As you wind your way through and out of the small, sleepy town of Robertson, you eventually find yourself at the beautiful driveway of Springfield Wine Estate. Built on the lip of a clear blue still lake, the estate opens up to the vineyards planted strategically around the estate. In the not so far distance, the mountains rise up and surround the peaceful valley that the estate has been settled in. Its absolute tranquil setting allows for visitors to sit on the deck overlooking the crisp blue lake, tasting the elegant wine and nibbling on olives that are grown right there on the farm.
Perched just on the banks of Breede River, the farm features an intricate set of canals to act as an irrigation system to fulfill each bit of the farm. Occasionally, the river floods and some of the farm’s vineyard areas are transformed into islands which are somewhat inaccessible from the main farm area. Picturesque buildings are dotted all over the estate, while the main cellar and buildings are beautifully crafted buildings with huge, decadent wooden doors opening to the working cellar inside.
Proudly bearing the motto, Made on Honour, Springfield has borrowed its name from a farm buried deep in Cape Agulhas. It was owned by a certain Lord de Saumarez, an English lord, rumored to possess only one arm and one lung. He created farm with four thatch cottages on an expansive patch of land surrounded by absolute and pure beauty. Abrie’s deep love for the area and its incredible coastal walks led him to arrive back at his own farm and use Springfield as the name for his family’s wine label.
The farm is run by brother and sister team, Abrie and Jeanette Bruwer who are ninth generation decedents of the French-Hugenots who arrived in South Africa in 1688 from Loire. With this strong wine-making blood running through their veins, Abrie and Jeanette have a hands-on management style of running the farm. While Abrie spends most of his time in the vineyards and cellar, ensuring the farm functions efficiently, Jeanette runs the marketing and administration of the farm from her office overlooking the beautiful dam and mountain ranges.
The farm, originally named Klipdrif, was bought by the Bruwer family in 1902.Part of the original farm later became the home of Klipdrift brandy, which is still made in the town of Robertson. The completion of the Brandvlei dam in 1908, a project spearheaded by the farmers of the Breede River Valley, ensured a constant supply of water to the valley, which previously had run dry every summer. Soon after, the winding set of canals was built, allowing an intricate irrigation system to run all around the farm. Driving around the farm, Abrie points out various historical features of the farm. A house sits out in the vineyards and used to home his grandparents and just off of the main cellar is Jeanette’s house, an old stable and grain silo, which was originally built by Italian Prisoners of War.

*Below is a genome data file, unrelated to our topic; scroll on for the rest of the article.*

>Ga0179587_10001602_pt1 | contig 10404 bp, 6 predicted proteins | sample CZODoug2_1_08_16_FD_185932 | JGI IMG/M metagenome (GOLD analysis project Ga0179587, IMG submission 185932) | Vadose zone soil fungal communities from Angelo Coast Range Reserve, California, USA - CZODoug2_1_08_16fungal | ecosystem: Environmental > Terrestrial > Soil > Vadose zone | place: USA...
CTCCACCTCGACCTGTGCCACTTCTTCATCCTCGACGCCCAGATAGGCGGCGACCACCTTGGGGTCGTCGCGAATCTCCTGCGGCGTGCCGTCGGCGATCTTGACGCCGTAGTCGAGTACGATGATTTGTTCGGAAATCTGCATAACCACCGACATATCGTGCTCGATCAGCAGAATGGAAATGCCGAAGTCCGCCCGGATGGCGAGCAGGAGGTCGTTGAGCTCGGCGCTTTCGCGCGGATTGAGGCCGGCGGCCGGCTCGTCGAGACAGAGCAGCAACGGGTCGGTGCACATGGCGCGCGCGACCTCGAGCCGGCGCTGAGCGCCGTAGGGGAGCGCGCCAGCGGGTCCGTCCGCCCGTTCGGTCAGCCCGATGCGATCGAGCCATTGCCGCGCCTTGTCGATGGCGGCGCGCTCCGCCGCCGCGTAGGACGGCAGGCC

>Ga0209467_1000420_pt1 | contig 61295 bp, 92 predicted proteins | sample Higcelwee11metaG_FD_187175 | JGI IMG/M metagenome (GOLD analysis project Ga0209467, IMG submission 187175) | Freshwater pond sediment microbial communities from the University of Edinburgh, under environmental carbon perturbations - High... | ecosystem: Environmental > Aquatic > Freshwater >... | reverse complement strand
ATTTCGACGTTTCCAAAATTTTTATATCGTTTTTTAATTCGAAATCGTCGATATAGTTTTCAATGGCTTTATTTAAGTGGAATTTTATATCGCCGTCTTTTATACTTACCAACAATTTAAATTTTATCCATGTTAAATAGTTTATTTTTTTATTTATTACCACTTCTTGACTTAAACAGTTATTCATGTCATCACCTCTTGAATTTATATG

Although the farm has been producing wine for decades, it was only in 1995 that the family took on its own identity and began the serious operation of making wine under their own label. It was then when Springfield as we know it today was born.
The farm expands over the valley basin nestled in between the fringe of mountains around it. The farm is characterized by varying types of soil all over the farm. It is the vastly different soils that set the Springfield wine aside from other wines on the market. As you tour the farm, you cannot help but notice the obviously different environments that each vineyard is grown in.
Some vineyards are planted on outcrops rocky, quartzite soil, while others find themselves on limestone rich soil thanks to the pre-historic anthills that were deposited millions of years ago. Closer to the river banks, vines are grown in a sandier, more alluvial soil thanks to decomposed Table Mountain sandstone that has made its way down the river thanks to many floods and rains over the years.
The stony, rocky soil where the Sauvignon is grown, is thanks to ancient glacial shifts -as the glaciers melted, so the rocks were shifted and jumbled, and in the process, some cracked and some smoothed, to where they sit today. The vines grown in this area are tough and forced to be resilient in this hard landscape. Planting in this area is no easy task for the estate and it takes immense effort from the workforce involved in trying to dig holes deep enough to submerge the poles. In fact, the land proved so unrelenting that dynamite had to be used in certain areas to break apart the stubborn quartz rock to plant the vines.
As you continue around the farm, you come across the flatter, sandy loam soil that eases off the edge of the Breede River. Down here the Bruwers have planted, amongst others, Cabernet Sauvignon, to add a certain elegance to the inky black Cab’s grown on the rockier soils. We were lucky enough to arrive on a day when the planting was taking place and earthy smell lay thick in the air while the farm hands worked to pull apart the soil and plant the young vines. The farming lifecycle was really evident on our visit – old and sick vines are removed, new vines are planted on soils that have been painstakingly prepared. Springfield Estate is never quiet – it is constantly striving towards perfection in wine.